Korean and American Korean church leaders are calling for "healing, reconciliation and peace" amid concerns that the Virginia Tech shootings by a South Korean native could lead to a backlash against Koreans.
"I was really shocked to hear that this senseless crime was committed by a Korean-immigrated student," said Bishop Kyung-Ha Shin, president of the Council of Bishops of the Korean Methodist Church.
In a letter from Seoul sent on 18 April 2007, Bishop Shin offered condolences to the bereaved families and the American people while hoping "there will be no undesirable negative feeling and attitude toward Koreans."
Meanwhile, in the United States, more than 250 leaders of the National Association of Korean American United Methodist Churches were holding their annual meeting 16-19 April in Chicago when the shooting occurred. As word of the shooter's identity spread, the mostly clergy participants began receiving calls from their home churches asking for guidance.
"The whole community was in shock and did not know how to respond, but we prayed for the victims and their family members and the school and the community," said the Rev Keihwan Ryoo, editor of United Methodists in Service, who was reporting on the gathering on behalf of the Korean-language magazine published by United Methodist Communications.
Several pastors received reports that Korean American students had been bullied in their mostly white schools as the week progressed, Ryoo said.
The caucus held a memorial service for the shooting victims and released a pastoral letter.
"We pray that the violence that has needlessly taken innocent lives does not escalate nor happen again," said the Rev Hoon Kyoung Lee, chairman of the association. "Furthermore, we are especially concerned that the immigrant community and the children of minorities may become targeted by anti-racial backlash because of this incident.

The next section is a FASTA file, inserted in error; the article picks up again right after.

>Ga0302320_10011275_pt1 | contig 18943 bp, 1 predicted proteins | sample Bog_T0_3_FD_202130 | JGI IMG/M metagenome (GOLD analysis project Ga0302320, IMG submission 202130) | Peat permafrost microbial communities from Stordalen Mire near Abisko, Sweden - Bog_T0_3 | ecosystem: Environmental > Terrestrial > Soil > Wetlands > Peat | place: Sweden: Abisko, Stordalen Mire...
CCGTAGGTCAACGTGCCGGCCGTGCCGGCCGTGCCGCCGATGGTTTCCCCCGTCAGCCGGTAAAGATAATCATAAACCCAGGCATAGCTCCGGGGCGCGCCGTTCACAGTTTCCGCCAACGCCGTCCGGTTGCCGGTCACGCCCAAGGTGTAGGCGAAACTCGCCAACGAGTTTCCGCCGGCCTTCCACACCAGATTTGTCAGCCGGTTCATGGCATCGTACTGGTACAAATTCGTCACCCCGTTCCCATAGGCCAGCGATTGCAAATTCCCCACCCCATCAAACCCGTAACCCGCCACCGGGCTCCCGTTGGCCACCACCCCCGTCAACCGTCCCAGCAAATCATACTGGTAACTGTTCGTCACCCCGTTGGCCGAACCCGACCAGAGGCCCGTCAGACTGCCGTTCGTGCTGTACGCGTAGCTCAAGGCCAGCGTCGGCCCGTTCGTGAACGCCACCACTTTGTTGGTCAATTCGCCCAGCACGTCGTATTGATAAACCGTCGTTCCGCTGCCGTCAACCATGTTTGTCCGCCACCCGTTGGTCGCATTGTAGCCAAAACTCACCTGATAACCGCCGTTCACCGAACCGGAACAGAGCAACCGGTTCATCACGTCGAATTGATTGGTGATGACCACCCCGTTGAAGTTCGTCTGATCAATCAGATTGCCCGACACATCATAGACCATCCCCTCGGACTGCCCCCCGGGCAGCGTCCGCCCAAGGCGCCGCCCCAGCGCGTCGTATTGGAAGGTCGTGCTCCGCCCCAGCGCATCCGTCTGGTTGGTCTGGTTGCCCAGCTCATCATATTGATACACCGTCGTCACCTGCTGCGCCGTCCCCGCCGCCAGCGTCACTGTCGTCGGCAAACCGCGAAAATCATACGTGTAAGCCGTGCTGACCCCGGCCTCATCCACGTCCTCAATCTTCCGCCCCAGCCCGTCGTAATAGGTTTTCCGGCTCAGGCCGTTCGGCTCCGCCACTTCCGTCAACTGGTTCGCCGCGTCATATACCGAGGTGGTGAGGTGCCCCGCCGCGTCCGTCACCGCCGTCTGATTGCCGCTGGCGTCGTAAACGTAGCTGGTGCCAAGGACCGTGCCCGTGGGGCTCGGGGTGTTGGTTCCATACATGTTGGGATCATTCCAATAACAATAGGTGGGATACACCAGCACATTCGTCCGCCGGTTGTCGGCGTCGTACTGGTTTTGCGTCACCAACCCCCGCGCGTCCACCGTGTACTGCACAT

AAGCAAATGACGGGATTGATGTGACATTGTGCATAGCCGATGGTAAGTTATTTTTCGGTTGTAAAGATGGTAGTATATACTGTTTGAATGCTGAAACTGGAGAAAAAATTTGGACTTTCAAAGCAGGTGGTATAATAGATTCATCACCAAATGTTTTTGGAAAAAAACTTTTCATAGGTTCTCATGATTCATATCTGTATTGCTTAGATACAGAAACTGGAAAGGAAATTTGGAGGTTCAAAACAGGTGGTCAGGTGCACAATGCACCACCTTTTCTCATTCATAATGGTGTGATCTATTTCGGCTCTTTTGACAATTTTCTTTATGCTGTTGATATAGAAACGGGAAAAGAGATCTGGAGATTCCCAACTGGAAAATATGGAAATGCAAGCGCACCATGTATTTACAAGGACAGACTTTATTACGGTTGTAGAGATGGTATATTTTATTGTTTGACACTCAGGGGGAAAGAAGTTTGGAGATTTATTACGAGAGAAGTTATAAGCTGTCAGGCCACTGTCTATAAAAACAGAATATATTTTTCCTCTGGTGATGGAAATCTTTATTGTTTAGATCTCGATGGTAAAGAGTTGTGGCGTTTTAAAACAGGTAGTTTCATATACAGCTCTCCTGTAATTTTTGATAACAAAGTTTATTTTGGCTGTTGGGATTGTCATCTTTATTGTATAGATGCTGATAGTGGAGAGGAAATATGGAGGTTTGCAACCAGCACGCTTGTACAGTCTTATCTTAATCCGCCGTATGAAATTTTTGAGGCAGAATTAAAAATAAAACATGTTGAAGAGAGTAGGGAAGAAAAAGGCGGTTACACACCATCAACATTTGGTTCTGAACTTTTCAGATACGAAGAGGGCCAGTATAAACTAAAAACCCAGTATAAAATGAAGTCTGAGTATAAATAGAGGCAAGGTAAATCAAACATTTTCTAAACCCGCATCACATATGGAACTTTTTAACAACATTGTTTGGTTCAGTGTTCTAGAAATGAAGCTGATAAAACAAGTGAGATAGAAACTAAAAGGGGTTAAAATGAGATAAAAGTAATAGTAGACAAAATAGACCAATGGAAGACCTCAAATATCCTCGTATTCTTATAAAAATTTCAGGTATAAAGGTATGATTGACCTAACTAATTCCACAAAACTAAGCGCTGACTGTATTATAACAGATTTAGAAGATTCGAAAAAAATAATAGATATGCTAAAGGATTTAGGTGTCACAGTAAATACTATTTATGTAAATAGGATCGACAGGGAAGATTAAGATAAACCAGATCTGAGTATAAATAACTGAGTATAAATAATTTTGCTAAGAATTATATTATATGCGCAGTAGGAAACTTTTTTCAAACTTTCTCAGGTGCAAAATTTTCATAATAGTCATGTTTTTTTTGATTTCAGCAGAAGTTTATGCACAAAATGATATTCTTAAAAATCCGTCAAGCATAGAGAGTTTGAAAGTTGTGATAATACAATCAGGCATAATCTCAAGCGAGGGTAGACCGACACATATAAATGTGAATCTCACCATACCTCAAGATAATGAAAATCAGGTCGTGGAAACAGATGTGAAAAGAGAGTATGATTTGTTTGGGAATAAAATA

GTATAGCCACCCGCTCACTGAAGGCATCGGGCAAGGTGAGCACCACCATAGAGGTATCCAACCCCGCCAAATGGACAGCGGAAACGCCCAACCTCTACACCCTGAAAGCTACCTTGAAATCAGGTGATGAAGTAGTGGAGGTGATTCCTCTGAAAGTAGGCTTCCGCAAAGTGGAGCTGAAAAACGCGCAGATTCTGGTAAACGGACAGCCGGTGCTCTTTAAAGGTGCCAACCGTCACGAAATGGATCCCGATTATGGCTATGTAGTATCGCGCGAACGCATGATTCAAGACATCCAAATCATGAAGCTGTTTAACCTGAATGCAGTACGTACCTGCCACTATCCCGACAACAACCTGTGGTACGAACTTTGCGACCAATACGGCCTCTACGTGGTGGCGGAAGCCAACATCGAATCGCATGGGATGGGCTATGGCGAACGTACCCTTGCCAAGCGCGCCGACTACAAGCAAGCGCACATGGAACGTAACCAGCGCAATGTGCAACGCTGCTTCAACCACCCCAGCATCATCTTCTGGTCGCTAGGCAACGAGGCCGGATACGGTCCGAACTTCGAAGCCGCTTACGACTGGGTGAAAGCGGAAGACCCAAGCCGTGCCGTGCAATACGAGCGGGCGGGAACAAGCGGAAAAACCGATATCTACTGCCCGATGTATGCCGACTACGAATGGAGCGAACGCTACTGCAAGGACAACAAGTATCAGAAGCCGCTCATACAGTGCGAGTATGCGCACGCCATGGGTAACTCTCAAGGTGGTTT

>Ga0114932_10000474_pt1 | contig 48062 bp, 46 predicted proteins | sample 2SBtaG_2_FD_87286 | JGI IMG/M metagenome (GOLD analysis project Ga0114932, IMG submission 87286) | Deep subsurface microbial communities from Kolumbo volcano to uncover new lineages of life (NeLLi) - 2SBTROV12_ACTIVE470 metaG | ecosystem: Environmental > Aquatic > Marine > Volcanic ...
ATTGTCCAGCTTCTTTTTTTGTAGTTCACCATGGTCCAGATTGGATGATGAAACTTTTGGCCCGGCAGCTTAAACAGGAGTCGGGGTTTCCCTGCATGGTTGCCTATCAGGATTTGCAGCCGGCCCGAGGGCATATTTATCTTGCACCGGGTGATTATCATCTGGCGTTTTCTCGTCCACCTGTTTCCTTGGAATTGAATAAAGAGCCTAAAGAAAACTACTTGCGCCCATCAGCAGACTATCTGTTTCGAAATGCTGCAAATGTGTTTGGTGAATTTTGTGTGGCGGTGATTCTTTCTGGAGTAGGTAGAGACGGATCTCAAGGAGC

"We pray that all of our friends and neighbors will support the Korean-American community in striving for healing, reconciliation and peace."
The 16 April 2007 massacre in Blacksburg, Virginia, left 33 people dead, including the lone gunman, Cho Seung-Hui, a 23-year-old senior majoring in English literature. Born in South Korea, he moved to the United States in 1992 at age 8 and was raised in the suburbs of Washington DC, where his parents worked at a dry cleaner store.
Authorities said Cho appeared to shoot his victims randomly. In a video made prior to the killings and sent to NBC-TV, he ranted about rich kids and portrayed himself as persecuted.
Lee asked people throughout the church to prayer for the shooting victims and their families, the family and friends of Cho, and the minority and immigrant community in the United States.
"We departed from this meeting with a heavy heart," Ryoo reported. "A lot of churches planned special memorial services over the weekend."
Bishop Hee-Soo Jung, of the Northern Illinois Conference, said the church's American Korean community is "weeping and praying" with the rest of the world. He said grief and concern over such events cross all racial and ethnic lines.
"We pray for our young people and those feeling a sense of vulnerability, isolation, insecurity and fear on their campuses, and even in their homes," Jung wrote in a pastoral letter from his Chicago office. "... I encourage each of us to offer the ministries of comfort, healing and love."
[With grateful acknowledgments to the United Methodist Church News Service USA and reporter Marta W. Aldrich]